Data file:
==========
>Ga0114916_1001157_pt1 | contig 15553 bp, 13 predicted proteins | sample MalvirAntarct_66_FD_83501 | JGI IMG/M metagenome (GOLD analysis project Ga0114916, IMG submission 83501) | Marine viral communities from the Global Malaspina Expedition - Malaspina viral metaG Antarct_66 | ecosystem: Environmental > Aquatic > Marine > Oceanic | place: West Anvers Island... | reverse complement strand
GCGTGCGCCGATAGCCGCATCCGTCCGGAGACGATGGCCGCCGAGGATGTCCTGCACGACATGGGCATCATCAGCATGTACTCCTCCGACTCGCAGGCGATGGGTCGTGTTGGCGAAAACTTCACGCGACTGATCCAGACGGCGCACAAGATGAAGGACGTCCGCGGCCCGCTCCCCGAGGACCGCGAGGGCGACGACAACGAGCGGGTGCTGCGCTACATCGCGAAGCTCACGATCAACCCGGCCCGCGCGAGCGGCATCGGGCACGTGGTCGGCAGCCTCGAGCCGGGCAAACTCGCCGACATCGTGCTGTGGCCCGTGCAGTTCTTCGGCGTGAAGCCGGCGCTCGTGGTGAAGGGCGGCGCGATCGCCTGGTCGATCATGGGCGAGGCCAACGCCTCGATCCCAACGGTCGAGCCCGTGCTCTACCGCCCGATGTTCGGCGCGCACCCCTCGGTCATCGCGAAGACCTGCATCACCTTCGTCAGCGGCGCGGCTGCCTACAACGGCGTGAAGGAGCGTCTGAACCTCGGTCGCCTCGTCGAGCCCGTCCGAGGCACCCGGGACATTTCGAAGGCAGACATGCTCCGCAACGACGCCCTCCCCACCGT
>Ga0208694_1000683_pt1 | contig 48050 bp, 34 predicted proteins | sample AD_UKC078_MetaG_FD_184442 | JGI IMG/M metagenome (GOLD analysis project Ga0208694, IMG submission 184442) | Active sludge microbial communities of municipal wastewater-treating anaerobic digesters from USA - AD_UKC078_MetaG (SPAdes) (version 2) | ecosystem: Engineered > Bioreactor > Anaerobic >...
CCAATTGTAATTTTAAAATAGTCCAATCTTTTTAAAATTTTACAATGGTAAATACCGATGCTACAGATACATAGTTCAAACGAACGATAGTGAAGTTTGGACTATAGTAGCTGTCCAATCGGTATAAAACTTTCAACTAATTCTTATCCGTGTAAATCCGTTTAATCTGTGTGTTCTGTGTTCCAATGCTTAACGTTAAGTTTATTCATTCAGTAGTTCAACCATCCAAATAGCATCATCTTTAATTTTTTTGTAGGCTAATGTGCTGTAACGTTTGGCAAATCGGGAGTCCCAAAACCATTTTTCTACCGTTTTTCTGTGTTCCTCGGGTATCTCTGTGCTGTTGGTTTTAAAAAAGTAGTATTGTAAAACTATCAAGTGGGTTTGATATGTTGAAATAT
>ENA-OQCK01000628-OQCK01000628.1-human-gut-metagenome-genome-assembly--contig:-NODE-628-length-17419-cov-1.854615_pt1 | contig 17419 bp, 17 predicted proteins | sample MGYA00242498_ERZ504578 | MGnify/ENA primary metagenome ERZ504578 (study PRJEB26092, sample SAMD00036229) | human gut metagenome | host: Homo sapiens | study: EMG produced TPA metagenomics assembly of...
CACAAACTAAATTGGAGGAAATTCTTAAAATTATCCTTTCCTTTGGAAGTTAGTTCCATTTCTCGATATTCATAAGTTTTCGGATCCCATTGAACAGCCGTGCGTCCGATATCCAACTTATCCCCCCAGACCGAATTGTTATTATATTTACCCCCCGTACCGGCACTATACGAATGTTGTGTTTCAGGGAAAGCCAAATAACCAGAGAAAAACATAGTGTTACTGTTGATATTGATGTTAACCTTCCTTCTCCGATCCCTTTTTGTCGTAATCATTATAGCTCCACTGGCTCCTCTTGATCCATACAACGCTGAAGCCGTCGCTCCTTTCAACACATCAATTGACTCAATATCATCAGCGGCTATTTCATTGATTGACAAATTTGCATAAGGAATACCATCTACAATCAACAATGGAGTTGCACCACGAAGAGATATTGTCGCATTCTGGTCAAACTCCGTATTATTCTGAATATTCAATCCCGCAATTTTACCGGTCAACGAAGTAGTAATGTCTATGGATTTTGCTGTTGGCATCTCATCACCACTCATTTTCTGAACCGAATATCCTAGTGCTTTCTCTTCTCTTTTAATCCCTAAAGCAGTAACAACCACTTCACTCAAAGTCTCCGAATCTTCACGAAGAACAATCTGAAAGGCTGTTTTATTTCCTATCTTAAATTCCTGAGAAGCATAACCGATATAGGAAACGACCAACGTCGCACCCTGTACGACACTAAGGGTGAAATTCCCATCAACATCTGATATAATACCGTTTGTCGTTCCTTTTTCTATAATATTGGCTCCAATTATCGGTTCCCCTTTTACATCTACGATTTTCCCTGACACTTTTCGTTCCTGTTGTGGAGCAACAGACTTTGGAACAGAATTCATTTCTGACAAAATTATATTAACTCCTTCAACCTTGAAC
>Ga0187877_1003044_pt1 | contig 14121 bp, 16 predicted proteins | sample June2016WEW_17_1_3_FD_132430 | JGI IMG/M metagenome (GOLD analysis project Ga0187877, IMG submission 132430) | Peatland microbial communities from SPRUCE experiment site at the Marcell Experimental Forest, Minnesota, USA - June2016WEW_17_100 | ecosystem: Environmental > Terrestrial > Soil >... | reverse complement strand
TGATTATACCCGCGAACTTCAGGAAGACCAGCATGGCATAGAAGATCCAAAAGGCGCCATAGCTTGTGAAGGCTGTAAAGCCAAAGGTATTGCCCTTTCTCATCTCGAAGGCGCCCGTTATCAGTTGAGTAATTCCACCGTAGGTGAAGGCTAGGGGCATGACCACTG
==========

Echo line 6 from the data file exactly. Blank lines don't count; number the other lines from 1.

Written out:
CACAAACTAAATTGGAGGAAATTCTTAAAATTATCCTTTCCTTTGGAAGTTAGTTCCATTTCTCGATATTCATAAGTTTTCGGATCCCATTGAACAGCCGTGCGTCCGATATCCAACTTATCCCCCCAGACCGAATTGTTATTATATTTACCCCCCGTACCGGCACTATACGAATGTTGTGTTTCAGGGAAAGCCAAATAACCAGAGAAAAACATAGTGTTACTGTTGATATTGATGTTAACCTTCCTTCTCCGATCCCTTTTTGTCGTAATCATTATAGCTCCACTGGCTCCTCTTGATCCATACAACGCTGAAGCCGTCGCTCCTTTCAACACATCAATTGACTCAATATCATCAGCGGCTATTTCATTGATTGACAAATTTGCATAAGGAATACCATCTACAATCAACAATGGAGTTGCACCACGAAGAGATATTGTCGCATTCTGGTCAAACTCCGTATTATTCTGAATATTCAATCCCGCAATTTTACCGGTCAACGAAGTAGTAATGTCTATGGATTTTGCTGTTGGCATCTCATCACCACTCATTTTCTGAACCGAATATCCTAGTGCTTTCTCTTCTCTTTTAATCCCTAAAGCAGTAACAACCACTTCACTCAAAGTCTCCGAATCTTCACGAAGAACAATCTGAAAGGCTGTTTTATTTCCTATCTTAAATTCCTGAGAAGCATAACCGATATAGGAAACGACCAACGTCGCACCCTGTACGACACTAAGGGTGAAATTCCCATCAACATCTGATATAATACCGTTTGTCGTTCCTTTTTCTATAATATTGGCTCCAATTATCGGTTCCCCTTTTACATCTACGATTTTCCCTGACACTTTTCGTTCCTGTTGTGGAGCAACAGACTTTGGAACAGAATTCATTTCTGACAAAATTATATTAACTCCTTCAACCTTGAAC